Further investigations are warranted into the phenotypes of cells infected in the lymph node and other organs following dissemination to determine where Orientia invade, survive and replicate, as this will contribute to our understanding of immunopathophysiology of scrub typhus.

Supporting Information

Figure S1.

Immunohistochemical characterization of cellular phenotypes and their distribution within dermal infiltrates. Markers used to define antigen presenting cells (panel A: HLADR), monocytes (B: CD14), macrophages (C: CD68, D: CD163), neutrophils (E: CD15), dendritic cells (F: CD11c, G: DCSIGN, H: S100, and I: FXIIIa), endothelium (J: CD31), B lymphocytes (K: CD20, L: BCL11a), T lymphocytes (M: CD4, N: CD8) and cytokeratin (O: CK). While T lymphocytes were ubiquitously present, the most prominent cellular phenotype found in dermal infiltrates were APCs, consisting predominantly of macrophages and dendritic cells, but not B cells. Patient TM2425, magnification ×400, counterstain haematoxylin, peroxidase immunostaining in brown.


Figure S2.

Neutrophil polymorphnuclear cells delineate the central necrotic zone of the eschar. The necrotic centre (labelled ‘N’, in upper left of both panels) is delineated by a granulocyte-dense zone depicted in red, buy immunofluorescent staining for neutrophil elastase NP57 (Panel A), and CD15 (Panel B). Accumulation of CD15+ neutrophils along the vasculature (yellow arrows) can be seen in panel B. Patient TM2193, magnification ×200, erythrocytes in yellow-green, NP57 and CD15 labeled in red, DAPI nuclear counterstain in blue.


Figure S3.

Longitudinal section of a superficial dermal blood vessel with perivascular mononuclear cells. A longitudinal cross-section of a blood vessel with endothelium stained by CD31 (in red) and O. tsutsugamushi (in green). A small cluster of O. tsutsugamushi (long white arrow) were examined using a LSM (insert). The insert is a 0.3 LSM micrograph with CD31+ cells (short arrows) with adjacent cells containing O. tsutsugamushi (long white arrow) One cell contains O. tsutsugamushi and three small ‘bleb-like’ inclusions, typically seen in HALDR-positive cells. Patient TM2193, magnification ×400, LSM insert ×1000, double-immunolabeling: CD31 in red, O. tsutsugamushi in green and DAPI nuclear counterstain in blue.



We would like to thank the staff at Mahosot Hospital, Lao PDR, who cared for the patients involved in the study, especially Dr Vilada Chansamouth and Sengkham Symanivong for assistance. We also thank the Minister of Health, His Excellency Dr. Ponmek Dalaloy, and the Director of the Curative Department, Ministry of Health, Professor Sommone Phousavath, Government of Laos, for support for this study.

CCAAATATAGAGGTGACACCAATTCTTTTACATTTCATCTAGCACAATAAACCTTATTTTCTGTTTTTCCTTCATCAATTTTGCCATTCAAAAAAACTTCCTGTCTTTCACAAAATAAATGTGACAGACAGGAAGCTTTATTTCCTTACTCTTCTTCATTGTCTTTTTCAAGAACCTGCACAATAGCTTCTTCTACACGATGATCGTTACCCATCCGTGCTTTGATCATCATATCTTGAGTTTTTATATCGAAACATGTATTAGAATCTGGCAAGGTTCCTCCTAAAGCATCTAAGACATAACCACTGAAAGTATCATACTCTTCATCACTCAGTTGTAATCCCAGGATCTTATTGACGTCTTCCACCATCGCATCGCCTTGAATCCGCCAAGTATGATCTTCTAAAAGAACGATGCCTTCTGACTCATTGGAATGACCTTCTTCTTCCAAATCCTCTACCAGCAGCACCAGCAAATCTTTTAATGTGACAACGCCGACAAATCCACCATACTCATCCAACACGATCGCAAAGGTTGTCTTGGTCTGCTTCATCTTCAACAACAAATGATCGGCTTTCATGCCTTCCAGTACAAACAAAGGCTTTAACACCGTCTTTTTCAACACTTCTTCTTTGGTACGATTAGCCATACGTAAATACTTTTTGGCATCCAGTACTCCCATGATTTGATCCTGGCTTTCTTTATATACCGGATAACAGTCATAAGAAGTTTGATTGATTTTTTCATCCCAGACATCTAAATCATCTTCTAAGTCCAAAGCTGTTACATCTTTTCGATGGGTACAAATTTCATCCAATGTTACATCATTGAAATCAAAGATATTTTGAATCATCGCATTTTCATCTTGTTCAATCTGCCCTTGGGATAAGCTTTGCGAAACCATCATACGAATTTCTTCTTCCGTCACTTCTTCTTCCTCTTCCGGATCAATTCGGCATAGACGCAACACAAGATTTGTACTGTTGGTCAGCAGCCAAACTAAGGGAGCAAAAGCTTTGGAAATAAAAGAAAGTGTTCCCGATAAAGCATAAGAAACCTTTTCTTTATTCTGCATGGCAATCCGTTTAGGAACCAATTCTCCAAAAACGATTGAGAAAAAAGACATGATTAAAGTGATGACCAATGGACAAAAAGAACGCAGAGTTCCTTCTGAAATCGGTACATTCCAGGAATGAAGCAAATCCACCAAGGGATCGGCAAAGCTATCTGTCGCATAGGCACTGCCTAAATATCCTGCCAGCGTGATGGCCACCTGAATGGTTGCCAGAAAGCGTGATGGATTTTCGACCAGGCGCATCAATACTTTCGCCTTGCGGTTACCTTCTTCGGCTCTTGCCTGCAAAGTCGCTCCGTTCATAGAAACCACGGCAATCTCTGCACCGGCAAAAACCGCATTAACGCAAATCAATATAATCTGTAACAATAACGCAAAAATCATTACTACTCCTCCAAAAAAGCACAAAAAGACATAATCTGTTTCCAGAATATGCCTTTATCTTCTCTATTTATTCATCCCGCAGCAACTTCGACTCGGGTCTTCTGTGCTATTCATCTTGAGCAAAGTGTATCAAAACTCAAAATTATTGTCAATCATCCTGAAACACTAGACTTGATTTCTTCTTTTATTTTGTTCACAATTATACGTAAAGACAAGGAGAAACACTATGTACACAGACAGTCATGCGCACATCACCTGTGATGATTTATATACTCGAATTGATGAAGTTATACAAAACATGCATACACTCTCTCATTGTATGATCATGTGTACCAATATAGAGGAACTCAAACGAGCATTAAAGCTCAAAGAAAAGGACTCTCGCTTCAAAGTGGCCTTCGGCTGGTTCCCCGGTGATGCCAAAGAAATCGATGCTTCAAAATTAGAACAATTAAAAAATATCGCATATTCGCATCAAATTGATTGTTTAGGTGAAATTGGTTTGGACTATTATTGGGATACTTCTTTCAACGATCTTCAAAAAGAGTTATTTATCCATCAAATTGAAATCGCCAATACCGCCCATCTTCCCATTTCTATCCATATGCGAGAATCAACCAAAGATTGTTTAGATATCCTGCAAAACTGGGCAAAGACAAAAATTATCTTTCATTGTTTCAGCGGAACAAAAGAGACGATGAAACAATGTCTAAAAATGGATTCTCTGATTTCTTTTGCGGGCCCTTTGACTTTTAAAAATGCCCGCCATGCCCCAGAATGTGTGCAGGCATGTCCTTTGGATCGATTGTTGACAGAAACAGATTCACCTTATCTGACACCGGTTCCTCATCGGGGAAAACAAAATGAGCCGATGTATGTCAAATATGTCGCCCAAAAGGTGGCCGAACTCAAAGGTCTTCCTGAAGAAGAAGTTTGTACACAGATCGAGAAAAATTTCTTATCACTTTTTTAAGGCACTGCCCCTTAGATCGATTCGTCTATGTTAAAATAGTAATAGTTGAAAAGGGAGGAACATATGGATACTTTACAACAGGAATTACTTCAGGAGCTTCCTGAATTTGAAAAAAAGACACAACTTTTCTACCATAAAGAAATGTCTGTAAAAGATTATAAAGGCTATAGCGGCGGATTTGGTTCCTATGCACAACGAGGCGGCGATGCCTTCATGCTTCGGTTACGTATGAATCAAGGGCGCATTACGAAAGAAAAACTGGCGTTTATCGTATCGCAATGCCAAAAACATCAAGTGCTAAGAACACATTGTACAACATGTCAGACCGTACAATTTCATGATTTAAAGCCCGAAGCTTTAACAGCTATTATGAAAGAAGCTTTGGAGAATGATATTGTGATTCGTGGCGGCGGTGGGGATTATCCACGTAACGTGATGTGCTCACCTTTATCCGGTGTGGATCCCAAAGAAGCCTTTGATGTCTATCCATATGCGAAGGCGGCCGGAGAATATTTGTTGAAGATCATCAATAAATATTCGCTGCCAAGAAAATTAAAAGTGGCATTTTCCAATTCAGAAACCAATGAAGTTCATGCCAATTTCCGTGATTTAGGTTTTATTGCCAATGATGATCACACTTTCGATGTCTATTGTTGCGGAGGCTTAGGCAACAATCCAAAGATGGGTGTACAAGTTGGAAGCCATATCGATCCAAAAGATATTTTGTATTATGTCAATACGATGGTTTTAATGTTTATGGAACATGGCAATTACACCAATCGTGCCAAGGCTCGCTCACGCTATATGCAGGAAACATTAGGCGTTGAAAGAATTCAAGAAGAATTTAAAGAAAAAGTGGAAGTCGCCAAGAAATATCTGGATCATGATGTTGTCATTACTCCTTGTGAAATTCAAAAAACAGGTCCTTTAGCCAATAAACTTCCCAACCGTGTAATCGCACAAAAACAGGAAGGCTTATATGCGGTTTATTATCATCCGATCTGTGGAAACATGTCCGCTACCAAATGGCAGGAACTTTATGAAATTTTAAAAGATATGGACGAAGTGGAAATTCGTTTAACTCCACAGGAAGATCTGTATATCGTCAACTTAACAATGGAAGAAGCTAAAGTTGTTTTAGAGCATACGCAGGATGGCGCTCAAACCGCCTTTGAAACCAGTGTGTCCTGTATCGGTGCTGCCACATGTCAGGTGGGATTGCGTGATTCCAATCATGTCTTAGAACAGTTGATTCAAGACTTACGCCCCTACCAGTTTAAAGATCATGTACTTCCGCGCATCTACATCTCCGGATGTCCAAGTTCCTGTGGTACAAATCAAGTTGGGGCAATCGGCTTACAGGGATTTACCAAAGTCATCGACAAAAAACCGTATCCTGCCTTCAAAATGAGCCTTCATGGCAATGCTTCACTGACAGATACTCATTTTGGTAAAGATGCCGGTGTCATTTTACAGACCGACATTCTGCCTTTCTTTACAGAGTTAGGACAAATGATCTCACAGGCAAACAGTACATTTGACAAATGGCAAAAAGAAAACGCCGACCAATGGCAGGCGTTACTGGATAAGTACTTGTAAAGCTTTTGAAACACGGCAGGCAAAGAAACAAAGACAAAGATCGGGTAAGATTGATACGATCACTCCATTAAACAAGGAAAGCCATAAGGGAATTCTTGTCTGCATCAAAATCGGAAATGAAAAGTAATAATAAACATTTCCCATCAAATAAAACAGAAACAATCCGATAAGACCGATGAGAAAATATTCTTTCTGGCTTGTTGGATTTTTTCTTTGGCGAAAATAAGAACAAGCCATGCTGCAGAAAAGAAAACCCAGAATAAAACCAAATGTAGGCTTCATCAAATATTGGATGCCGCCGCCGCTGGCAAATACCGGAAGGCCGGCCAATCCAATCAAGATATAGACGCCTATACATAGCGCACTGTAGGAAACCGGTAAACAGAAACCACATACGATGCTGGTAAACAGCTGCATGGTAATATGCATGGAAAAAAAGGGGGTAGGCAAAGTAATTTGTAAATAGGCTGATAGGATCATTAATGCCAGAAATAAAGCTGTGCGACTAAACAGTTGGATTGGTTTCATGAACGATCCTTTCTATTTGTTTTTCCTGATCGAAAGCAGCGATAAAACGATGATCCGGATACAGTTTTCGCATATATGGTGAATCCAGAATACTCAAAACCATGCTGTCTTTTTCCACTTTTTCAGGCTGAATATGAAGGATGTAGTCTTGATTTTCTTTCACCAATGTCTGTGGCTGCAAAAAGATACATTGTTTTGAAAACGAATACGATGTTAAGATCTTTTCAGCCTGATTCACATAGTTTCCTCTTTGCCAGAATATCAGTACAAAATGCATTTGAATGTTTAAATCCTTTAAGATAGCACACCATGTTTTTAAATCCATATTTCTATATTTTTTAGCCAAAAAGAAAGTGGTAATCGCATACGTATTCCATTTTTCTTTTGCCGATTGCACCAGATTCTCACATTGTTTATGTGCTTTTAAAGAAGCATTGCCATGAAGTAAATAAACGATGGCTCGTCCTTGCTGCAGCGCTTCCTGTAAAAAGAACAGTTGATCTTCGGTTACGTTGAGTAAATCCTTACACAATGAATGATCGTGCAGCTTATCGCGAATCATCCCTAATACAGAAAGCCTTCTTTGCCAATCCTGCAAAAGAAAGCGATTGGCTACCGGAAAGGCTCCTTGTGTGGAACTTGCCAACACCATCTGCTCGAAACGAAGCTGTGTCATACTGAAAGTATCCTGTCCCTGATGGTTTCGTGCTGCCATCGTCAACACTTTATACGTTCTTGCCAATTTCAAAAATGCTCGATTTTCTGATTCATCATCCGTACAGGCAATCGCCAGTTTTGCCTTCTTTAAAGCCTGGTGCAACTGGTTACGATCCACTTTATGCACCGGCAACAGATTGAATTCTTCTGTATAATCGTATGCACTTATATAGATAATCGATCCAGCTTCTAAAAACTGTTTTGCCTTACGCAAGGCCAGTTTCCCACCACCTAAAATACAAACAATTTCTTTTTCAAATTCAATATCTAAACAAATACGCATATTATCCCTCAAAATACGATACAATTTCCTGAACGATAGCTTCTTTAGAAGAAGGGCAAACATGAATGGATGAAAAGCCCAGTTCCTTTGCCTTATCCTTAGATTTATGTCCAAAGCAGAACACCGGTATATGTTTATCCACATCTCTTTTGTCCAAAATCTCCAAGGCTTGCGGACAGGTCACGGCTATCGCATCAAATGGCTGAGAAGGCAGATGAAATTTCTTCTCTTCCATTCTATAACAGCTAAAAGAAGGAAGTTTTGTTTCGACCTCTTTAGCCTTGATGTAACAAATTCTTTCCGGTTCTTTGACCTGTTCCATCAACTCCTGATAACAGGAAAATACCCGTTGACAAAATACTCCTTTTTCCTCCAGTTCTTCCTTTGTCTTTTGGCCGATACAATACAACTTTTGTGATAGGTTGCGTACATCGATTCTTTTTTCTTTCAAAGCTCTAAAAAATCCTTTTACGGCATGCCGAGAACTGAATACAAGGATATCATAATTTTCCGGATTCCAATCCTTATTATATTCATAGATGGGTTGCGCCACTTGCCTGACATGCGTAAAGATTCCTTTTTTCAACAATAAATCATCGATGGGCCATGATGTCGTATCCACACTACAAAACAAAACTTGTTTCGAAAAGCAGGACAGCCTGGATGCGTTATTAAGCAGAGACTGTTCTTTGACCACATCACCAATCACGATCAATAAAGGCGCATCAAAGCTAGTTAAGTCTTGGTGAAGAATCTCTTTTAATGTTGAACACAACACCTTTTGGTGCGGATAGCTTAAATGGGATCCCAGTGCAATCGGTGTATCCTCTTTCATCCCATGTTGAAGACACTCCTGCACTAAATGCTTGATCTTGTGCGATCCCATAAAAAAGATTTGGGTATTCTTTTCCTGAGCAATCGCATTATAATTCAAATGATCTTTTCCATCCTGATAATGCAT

We gratefully acknowledge the help and advice of members of the NDCLS/OxFABs laboratory for their help with immunohistochemistry and cell culture techniques, in particular Jackie Cordell.

Author Contributions

Conceived and designed the experiments: DHP PNN NPJD GDHT. Performed the experiments: DHP AT MJ KJ. Analyzed the data: DHP DPJF SDB GDHT. Contributed reagents/materials/analysis tools: RP MV MJ SDB DPJF PNN. Wrote the paper: DHP GDHT NPJD.


  1. 1. Phongmany S, Rolain JM, Phetsouvanh R, Blacksell SD, Soukkhaseum V, et al. (2006) Rickettsial infections and fever, Vientiane, Laos. Emerg Infect Dis 12: 256–262.
  2. 2. Rosenberg R (1997) Drug-resistant scrub typhus: Paradigm and paradox. Parasitol Today 13: 131–132.
  3. 3. Paris DH, Jenjaroen K, Blacksell SD, Phetsouvanh R, Wuthiekanun V, et al. (2008) Differential patterns of endothelial and leucocyte activation in ‘typhus-like’ illnesses in Laos and Thailand. Clin Exp Immunol 153: 63–67.
  4. 4. Blacksell SD, Bryant NJ, Paris DH, Doust JA, Sakoda Y, et al. (2007) Scrub typhus serologic testing with the indirect immunofluorescence method as a diagnostic gold standard: a lack of consensus leads to a lot of confusion. Clin Infect Dis 44: 391–401.
  5. 5. Lee YS, Wang PH, Tseng SJ, Ko CF, Teng HJ (2006) Epidemiology of scrub typhus in eastern Taiwan, 2000–2004. Jpn J Infect Dis 59: 235–238.
  6. 6. Ogawa M, Hagiwara T, Kishimoto T, Shiga S, Yoshida Y, et al. (2002) Scrub typhus in Japan: epidemiology and clinical features of cases reported in 1998. Am J Trop Med Hyg 67: 162–165.
  7. 7. Silpapojakul K, Varachit B, Silpapojakul K (2004) Paediatric scrub typhus in Thailand: a study of 73 confirmed cases. Trans R Soc Trop Med Hyg 98: 354–359.
  8. 8. Sirisanthana V, Puthanakit T, Sirisanthana T (2003) Epidemiologic, clinical and laboratory features of scrub typhus in thirty Thai children. Pediatr Infect Dis J 22: 341–345.
  9. 9. Shirai A, Saunders JP, Dohany AL, Huxsoll DL, Groves MG (1982) Transmission of scrub typhus to human volunteers by laboratory-reared chiggers. Jpn J Med Sci Biol 35: 9–16.
  10. 10. Chi WC, Huang JJ, Sung JM, Lan RR, Ko WC, et al. (1997) Scrub typhus associated with multiorgan failure: a case report. Scand J Infect Dis 29: 634–635.